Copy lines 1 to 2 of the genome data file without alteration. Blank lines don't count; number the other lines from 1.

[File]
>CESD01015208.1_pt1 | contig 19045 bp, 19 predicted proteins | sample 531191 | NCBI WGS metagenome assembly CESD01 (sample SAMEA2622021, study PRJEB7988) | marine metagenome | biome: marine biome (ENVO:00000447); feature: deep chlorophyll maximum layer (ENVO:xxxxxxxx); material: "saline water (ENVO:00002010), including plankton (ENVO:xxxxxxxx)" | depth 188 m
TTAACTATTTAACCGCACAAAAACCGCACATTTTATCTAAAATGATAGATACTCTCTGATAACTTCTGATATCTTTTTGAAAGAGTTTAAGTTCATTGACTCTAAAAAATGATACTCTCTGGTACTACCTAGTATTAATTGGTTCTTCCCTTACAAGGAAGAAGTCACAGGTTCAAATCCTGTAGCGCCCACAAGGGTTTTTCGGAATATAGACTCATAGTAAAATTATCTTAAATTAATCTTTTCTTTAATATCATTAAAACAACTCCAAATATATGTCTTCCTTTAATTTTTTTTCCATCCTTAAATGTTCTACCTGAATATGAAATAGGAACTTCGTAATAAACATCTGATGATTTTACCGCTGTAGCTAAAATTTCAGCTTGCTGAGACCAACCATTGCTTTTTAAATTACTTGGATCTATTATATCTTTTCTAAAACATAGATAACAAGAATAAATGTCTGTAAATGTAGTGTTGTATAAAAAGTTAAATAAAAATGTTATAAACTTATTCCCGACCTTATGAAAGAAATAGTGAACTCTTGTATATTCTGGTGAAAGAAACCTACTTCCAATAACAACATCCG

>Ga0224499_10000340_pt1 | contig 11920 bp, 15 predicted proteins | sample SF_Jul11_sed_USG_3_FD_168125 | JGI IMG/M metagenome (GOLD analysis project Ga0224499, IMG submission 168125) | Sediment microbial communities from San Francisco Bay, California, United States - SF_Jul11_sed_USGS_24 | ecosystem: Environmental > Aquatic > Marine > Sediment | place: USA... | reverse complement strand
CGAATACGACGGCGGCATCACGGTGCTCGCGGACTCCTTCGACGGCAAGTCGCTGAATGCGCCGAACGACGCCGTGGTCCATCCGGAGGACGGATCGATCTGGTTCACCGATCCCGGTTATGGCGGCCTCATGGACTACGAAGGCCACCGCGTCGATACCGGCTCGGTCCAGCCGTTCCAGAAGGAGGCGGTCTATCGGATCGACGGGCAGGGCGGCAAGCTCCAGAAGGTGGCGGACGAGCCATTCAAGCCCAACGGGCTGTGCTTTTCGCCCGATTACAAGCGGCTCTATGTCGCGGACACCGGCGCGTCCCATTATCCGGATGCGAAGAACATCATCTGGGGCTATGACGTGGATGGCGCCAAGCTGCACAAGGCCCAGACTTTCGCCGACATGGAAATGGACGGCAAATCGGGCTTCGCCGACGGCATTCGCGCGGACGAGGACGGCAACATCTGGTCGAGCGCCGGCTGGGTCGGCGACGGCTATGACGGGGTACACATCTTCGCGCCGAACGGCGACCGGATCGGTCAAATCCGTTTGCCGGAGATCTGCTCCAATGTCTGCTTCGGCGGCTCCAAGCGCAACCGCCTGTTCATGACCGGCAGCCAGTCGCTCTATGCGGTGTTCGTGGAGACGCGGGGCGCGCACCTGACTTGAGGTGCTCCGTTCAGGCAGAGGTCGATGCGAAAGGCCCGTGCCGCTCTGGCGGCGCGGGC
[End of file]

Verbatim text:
>CESD01015208.1_pt1 | contig 19045 bp, 19 predicted proteins | sample 531191 | NCBI WGS metagenome assembly CESD01 (sample SAMEA2622021, study PRJEB7988) | marine metagenome | biome: marine biome (ENVO:00000447); feature: deep chlorophyll maximum layer (ENVO:xxxxxxxx); material: "saline water (ENVO:00002010), including plankton (ENVO:xxxxxxxx)" | depth 188 m
TTAACTATTTAACCGCACAAAAACCGCACATTTTATCTAAAATGATAGATACTCTCTGATAACTTCTGATATCTTTTTGAAAGAGTTTAAGTTCATTGACTCTAAAAAATGATACTCTCTGGTACTACCTAGTATTAATTGGTTCTTCCCTTACAAGGAAGAAGTCACAGGTTCAAATCCTGTAGCGCCCACAAGGGTTTTTCGGAATATAGACTCATAGTAAAATTATCTTAAATTAATCTTTTCTTTAATATCATTAAAACAACTCCAAATATATGTCTTCCTTTAATTTTTTTTCCATCCTTAAATGTTCTACCTGAATATGAAATAGGAACTTCGTAATAAACATCTGATGATTTTACCGCTGTAGCTAAAATTTCAGCTTGCTGAGACCAACCATTGCTTTTTAAATTACTTGGATCTATTATATCTTTTCTAAAACATAGATAACAAGAATAAATGTCTGTAAATGTAGTGTTGTATAAAAAGTTAAATAAAAATGTTATAAACTTATTCCCGACCTTATGAAAGAAATAGTGAACTCTTGTATATTCTGGTGAAAGAAACCTACTTCCAATAACAACATCCG